These updates provide a robust framework that will make it easier for users to operate their Core Lightning node in a secure way.

Speaking of securely operating a Core Lightning Node, runes got a new restriction that allows for more flexibility and fine-grained access management. The per constraint allows for general rate limiting and accommodates a range of time units such as sec, msec, etc. To enable this, Core Lightning now keeps track of a last_used timestamp per rune that is also added to the showrunes command.

This release also updates all time fields to nanoseconds. This affects the listforwards fields received_time, resolved_time as well as listpays and listsendpays created_at field.

In addition to recover, which makes Core Lightning more accessible to front-end applications, the wait and pagination APIs have been extended. wait now supports two more subsystems listforwards and listsendpay. These updates allow waiting for any status change on forwarded HTLCs and payments, and add pagination to listforwards and listsendpays. These additions are particularly useful for front-end developers to improve the user experience. To make these available to a wider audience, the wait system has been enabled on the Rust and gRPC interfaces.

Another neat command that has been added to Core Lightning's utility arsenal is datastoreusage. This command provides a clear view of the database space occupied by datastore entries without the need to manually quantify the data.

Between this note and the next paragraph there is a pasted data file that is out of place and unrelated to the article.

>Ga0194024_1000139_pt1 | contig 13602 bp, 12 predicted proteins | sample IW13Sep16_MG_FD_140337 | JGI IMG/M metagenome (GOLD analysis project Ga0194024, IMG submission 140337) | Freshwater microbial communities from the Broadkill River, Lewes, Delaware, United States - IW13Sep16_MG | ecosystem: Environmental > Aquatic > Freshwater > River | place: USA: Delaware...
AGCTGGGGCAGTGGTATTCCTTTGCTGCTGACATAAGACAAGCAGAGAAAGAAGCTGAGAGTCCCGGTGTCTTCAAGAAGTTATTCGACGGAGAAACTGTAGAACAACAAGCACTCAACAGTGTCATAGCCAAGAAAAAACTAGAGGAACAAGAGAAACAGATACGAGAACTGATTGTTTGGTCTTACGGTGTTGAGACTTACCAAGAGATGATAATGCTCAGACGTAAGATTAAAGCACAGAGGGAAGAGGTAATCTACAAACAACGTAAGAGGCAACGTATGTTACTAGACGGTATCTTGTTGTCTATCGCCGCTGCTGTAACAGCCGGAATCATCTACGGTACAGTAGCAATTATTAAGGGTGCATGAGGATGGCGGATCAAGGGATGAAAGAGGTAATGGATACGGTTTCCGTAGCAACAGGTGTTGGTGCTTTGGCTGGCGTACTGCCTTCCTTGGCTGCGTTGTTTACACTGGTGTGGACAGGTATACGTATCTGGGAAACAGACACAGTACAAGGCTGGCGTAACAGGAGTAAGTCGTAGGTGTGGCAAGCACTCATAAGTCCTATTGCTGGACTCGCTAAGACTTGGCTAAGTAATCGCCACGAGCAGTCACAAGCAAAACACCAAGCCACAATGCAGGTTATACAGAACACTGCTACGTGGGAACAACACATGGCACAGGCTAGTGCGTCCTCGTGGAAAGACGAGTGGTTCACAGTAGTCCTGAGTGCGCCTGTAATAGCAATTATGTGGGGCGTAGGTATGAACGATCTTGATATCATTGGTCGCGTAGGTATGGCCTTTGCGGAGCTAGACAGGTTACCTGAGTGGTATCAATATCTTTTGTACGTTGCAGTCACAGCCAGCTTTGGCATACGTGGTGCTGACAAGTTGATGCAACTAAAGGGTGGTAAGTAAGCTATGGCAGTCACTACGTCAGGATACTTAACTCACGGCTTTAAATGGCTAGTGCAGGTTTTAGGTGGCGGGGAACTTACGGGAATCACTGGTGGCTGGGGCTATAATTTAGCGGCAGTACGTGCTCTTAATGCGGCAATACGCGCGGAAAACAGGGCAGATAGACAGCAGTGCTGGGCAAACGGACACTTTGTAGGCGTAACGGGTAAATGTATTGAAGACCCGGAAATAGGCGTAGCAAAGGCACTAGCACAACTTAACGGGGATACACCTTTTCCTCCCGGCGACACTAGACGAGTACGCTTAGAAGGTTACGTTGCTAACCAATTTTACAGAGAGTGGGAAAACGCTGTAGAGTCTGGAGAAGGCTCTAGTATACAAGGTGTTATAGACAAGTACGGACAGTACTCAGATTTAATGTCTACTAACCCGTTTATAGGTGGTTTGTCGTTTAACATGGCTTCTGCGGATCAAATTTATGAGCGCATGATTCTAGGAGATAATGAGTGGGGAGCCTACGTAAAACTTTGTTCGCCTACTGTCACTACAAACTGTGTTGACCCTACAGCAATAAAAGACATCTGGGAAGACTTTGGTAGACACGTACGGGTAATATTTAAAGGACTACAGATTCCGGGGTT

This suite of command updates not only enhances Core Lightning's functionality, but also improves the user and developer experience, underscoring the platform's continued evolution.

Other Notable Updates

With this release, Core Lightning has buried the old way of enabling developer functionality on a node. Previously, it was necessary to compile Core Lightning from scratch. To enable developer functionality, one now simply needs to start lightningd with the --developer runtime variable. This is a huge simplification for developers.

Core Lightning now enables large channels by default. During the early development of the Lightning Network, the developers decided to temporarily limit the maximum channel size to less than 0.16777216 BTC. This decision was made to limit the amount a user could lose due to software bugs. Nowadays channels can exceed this limit but a node must signal its support and willingness to do so. This release sets the indicators by default enabling “wumbology for all”. Users can still disable wumbo channels by setting the --large-channels=false option.

Finally, this release also adds the ability to create invoices that include a fallback P2TR address. This way an invoice can also be paid on-chain, for example, when there is not enough inbound liquidity at the time of payment. Core Lightning now tracks payments to fallback addresses and resolves any waiting commands. The fallback addresses can be enabled by setting the configuration option invoices-onchain-fallback.

Join the CLN Community

We want to give a shout out to the contributors (a total of 29 for the v23.11 release) who continue to help us improve CLN with every update. We are grateful for your support; your dedication and feedback made the new release possible.

As always, let us know what you like or what we could improve by starting a thread on Build On L2, where we have special developer and node runner pages to help facilitate long-form discussions. It is free to sign up, and nyms are more than welcome!

You can also reach us on our usual social channels: Twitter, Telegram, or Discord.

One more surprise: keep your eyes on the Blockstream YouTube channel. We have a string of special podcast episodes featuring Rusty Russell, Christian Decker, and other CLN contributors, where we detail the new release.

Thanks again to the community and all those who continue to make Core Lightning great!

Core Lightning (previously c-lightning) is a lightweight, highly customizable and standard compliant implementation of the Lightning Network protocol.